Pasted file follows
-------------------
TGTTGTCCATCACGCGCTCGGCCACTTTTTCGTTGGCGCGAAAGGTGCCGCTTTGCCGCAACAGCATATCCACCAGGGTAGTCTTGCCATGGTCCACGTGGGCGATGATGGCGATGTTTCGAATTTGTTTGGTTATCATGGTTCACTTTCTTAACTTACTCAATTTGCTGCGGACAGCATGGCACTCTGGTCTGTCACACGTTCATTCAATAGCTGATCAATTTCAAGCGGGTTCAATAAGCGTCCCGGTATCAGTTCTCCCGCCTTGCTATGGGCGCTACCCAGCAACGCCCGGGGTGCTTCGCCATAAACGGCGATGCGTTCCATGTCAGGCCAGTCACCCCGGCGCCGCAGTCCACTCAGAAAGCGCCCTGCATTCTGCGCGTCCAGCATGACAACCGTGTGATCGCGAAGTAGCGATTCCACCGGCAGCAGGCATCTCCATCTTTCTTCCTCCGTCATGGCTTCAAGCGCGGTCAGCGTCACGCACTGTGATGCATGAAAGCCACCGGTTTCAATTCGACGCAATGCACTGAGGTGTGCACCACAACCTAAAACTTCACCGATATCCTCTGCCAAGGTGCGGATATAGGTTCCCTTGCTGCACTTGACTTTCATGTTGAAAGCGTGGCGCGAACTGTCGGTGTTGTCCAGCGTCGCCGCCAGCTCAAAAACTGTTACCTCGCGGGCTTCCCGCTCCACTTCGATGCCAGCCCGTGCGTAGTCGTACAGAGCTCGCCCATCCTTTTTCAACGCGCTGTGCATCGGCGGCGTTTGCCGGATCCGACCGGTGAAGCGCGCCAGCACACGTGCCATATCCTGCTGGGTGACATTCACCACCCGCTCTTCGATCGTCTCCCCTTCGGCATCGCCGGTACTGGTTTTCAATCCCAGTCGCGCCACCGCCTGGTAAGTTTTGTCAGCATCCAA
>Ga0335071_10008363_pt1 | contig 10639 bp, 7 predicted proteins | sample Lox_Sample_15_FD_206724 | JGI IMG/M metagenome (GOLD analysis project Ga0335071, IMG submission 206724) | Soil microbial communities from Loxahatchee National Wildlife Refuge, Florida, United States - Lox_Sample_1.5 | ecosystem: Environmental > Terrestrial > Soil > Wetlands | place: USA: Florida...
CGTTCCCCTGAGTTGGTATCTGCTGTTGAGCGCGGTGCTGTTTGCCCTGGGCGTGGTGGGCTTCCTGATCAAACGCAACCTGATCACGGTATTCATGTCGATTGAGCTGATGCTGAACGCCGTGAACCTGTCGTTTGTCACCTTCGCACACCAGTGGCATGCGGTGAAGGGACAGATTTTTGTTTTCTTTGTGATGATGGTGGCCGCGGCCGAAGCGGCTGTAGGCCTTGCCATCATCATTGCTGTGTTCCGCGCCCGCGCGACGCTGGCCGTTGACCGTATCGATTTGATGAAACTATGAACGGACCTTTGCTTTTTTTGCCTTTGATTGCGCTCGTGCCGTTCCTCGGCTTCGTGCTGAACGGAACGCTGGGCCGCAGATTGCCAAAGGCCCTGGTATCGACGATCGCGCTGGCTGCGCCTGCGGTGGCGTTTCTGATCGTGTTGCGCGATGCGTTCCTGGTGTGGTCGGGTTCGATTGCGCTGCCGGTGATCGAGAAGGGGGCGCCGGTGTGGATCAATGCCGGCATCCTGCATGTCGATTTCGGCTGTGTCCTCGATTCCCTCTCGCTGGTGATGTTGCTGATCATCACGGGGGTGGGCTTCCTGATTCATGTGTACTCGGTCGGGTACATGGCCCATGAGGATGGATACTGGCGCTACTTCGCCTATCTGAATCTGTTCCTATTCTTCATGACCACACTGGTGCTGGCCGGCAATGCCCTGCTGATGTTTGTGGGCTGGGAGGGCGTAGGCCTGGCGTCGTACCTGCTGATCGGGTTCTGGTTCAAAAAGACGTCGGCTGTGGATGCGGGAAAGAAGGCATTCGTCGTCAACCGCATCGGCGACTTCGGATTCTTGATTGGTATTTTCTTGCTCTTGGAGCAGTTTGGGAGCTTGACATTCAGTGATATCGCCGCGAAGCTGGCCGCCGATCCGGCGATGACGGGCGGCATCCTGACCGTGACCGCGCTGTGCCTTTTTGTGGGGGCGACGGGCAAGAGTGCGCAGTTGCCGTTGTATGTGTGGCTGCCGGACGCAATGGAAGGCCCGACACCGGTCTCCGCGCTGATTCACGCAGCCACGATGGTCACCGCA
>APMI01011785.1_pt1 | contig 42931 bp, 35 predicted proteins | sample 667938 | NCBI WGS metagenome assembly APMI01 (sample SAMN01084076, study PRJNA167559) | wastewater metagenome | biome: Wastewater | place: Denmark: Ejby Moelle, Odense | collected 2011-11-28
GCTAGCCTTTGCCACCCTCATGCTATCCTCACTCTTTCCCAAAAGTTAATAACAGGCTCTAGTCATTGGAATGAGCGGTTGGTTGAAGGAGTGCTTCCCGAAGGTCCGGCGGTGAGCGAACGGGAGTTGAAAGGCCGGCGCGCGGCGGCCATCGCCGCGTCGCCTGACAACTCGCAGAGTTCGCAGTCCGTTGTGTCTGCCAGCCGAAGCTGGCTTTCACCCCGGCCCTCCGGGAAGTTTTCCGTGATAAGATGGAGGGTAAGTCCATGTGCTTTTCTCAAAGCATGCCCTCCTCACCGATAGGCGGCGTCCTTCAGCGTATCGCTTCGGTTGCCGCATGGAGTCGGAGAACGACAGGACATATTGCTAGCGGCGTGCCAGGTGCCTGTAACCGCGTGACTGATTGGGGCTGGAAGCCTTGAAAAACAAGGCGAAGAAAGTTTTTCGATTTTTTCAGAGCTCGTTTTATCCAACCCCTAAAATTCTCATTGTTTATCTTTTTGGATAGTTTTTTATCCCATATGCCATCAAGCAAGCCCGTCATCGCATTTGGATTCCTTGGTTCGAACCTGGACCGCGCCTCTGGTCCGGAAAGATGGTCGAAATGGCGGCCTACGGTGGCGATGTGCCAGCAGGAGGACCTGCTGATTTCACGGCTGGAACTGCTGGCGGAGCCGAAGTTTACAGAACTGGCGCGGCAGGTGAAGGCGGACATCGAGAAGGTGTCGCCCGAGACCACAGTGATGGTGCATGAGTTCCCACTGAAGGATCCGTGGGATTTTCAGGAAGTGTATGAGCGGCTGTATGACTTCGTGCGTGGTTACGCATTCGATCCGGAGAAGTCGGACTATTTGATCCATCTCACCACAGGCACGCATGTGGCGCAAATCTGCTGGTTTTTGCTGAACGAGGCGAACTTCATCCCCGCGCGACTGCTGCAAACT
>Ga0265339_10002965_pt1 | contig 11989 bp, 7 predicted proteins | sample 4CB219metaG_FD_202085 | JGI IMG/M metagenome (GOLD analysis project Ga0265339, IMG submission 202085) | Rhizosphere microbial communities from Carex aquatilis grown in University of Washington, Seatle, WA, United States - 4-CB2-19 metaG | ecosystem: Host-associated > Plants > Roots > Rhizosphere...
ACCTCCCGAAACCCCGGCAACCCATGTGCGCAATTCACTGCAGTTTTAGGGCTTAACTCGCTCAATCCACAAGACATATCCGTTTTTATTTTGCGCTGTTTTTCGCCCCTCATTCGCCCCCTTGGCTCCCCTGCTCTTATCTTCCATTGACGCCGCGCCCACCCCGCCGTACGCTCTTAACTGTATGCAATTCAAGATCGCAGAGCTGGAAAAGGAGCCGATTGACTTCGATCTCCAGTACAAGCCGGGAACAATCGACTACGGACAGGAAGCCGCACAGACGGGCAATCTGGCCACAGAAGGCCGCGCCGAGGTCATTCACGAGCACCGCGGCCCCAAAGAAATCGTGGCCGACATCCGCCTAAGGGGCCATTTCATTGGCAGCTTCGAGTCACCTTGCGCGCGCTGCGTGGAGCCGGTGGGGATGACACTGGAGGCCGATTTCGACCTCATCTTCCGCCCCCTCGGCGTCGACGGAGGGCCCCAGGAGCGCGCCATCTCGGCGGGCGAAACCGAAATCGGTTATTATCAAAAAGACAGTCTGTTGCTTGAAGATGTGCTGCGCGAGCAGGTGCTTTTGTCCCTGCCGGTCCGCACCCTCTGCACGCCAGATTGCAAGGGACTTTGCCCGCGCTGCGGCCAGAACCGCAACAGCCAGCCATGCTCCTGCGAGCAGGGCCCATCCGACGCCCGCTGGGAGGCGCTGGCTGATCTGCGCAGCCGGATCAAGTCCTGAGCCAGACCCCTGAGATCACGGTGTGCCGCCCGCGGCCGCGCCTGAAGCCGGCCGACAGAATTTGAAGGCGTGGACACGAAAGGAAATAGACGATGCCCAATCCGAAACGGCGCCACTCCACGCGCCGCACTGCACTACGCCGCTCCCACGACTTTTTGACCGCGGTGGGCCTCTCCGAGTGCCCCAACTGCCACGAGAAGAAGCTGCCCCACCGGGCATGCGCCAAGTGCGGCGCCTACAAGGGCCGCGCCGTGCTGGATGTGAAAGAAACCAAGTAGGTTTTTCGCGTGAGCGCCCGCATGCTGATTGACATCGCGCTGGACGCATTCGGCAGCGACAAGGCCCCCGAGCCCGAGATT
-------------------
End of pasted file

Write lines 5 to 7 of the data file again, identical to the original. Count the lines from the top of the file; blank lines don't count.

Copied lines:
GCTAGCCTTTGCCACCCTCATGCTATCCTCACTCTTTCCCAAAAGTTAATAACAGGCTCTAGTCATTGGAATGAGCGGTTGGTTGAAGGAGTGCTTCCCGAAGGTCCGGCGGTGAGCGAACGGGAGTTGAAAGGCCGGCGCGCGGCGGCCATCGCCGCGTCGCCTGACAACTCGCAGAGTTCGCAGTCCGTTGTGTCTGCCAGCCGAAGCTGGCTTTCACCCCGGCCCTCCGGGAAGTTTTCCGTGATAAGATGGAGGGTAAGTCCATGTGCTTTTCTCAAAGCATGCCCTCCTCACCGATAGGCGGCGTCCTTCAGCGTATCGCTTCGGTTGCCGCATGGAGTCGGAGAACGACAGGACATATTGCTAGCGGCGTGCCAGGTGCCTGTAACCGCGTGACTGATTGGGGCTGGAAGCCTTGAAAAACAAGGCGAAGAAAGTTTTTCGATTTTTTCAGAGCTCGTTTTATCCAACCCCTAAAATTCTCATTGTTTATCTTTTTGGATAGTTTTTTATCCCATATGCCATCAAGCAAGCCCGTCATCGCATTTGGATTCCTTGGTTCGAACCTGGACCGCGCCTCTGGTCCGGAAAGATGGTCGAAATGGCGGCCTACGGTGGCGATGTGCCAGCAGGAGGACCTGCTGATTTCACGGCTGGAACTGCTGGCGGAGCCGAAGTTTACAGAACTGGCGCGGCAGGTGAAGGCGGACATCGAGAAGGTGTCGCCCGAGACCACAGTGATGGTGCATGAGTTCCCACTGAAGGATCCGTGGGATTTTCAGGAAGTGTATGAGCGGCTGTATGACTTCGTGCGTGGTTACGCATTCGATCCGGAGAAGTCGGACTATTTGATCCATCTCACCACAGGCACGCATGTGGCGCAAATCTGCTGGTTTTTGCTGAACGAGGCGAACTTCATCCCCGCGCGACTGCTGCAAACT
>Ga0265339_10002965_pt1 | contig 11989 bp, 7 predicted proteins | sample 4CB219metaG_FD_202085 | JGI IMG/M metagenome (GOLD analysis project Ga0265339, IMG submission 202085) | Rhizosphere microbial communities from Carex aquatilis grown in University of Washington, Seatle, WA, United States - 4-CB2-19 metaG | ecosystem: Host-associated > Plants > Roots > Rhizosphere...
ACCTCCCGAAACCCCGGCAACCCATGTGCGCAATTCACTGCAGTTTTAGGGCTTAACTCGCTCAATCCACAAGACATATCCGTTTTTATTTTGCGCTGTTTTTCGCCCCTCATTCGCCCCCTTGGCTCCCCTGCTCTTATCTTCCATTGACGCCGCGCCCACCCCGCCGTACGCTCTTAACTGTATGCAATTCAAGATCGCAGAGCTGGAAAAGGAGCCGATTGACTTCGATCTCCAGTACAAGCCGGGAACAATCGACTACGGACAGGAAGCCGCACAGACGGGCAATCTGGCCACAGAAGGCCGCGCCGAGGTCATTCACGAGCACCGCGGCCCCAAAGAAATCGTGGCCGACATCCGCCTAAGGGGCCATTTCATTGGCAGCTTCGAGTCACCTTGCGCGCGCTGCGTGGAGCCGGTGGGGATGACACTGGAGGCCGATTTCGACCTCATCTTCCGCCCCCTCGGCGTCGACGGAGGGCCCCAGGAGCGCGCCATCTCGGCGGGCGAAACCGAAATCGGTTATTATCAAAAAGACAGTCTGTTGCTTGAAGATGTGCTGCGCGAGCAGGTGCTTTTGTCCCTGCCGGTCCGCACCCTCTGCACGCCAGATTGCAAGGGACTTTGCCCGCGCTGCGGCCAGAACCGCAACAGCCAGCCATGCTCCTGCGAGCAGGGCCCATCCGACGCCCGCTGGGAGGCGCTGGCTGATCTGCGCAGCCGGATCAAGTCCTGAGCCAGACCCCTGAGATCACGGTGTGCCGCCCGCGGCCGCGCCTGAAGCCGGCCGACAGAATTTGAAGGCGTGGACACGAAAGGAAATAGACGATGCCCAATCCGAAACGGCGCCACTCCACGCGCCGCACTGCACTACGCCGCTCCCACGACTTTTTGACCGCGGTGGGCCTCTCCGAGTGCCCCAACTGCCACGAGAAGAAGCTGCCCCACCGGGCATGCGCCAAGTGCGGCGCCTACAAGGGCCGCGCCGTGCTGGATGTGAAAGAAACCAAGTAGGTTTTTCGCGTGAGCGCCCGCATGCTGATTGACATCGCGCTGGACGCATTCGGCAGCGACAAGGCCCCCGAGCCCGAGATT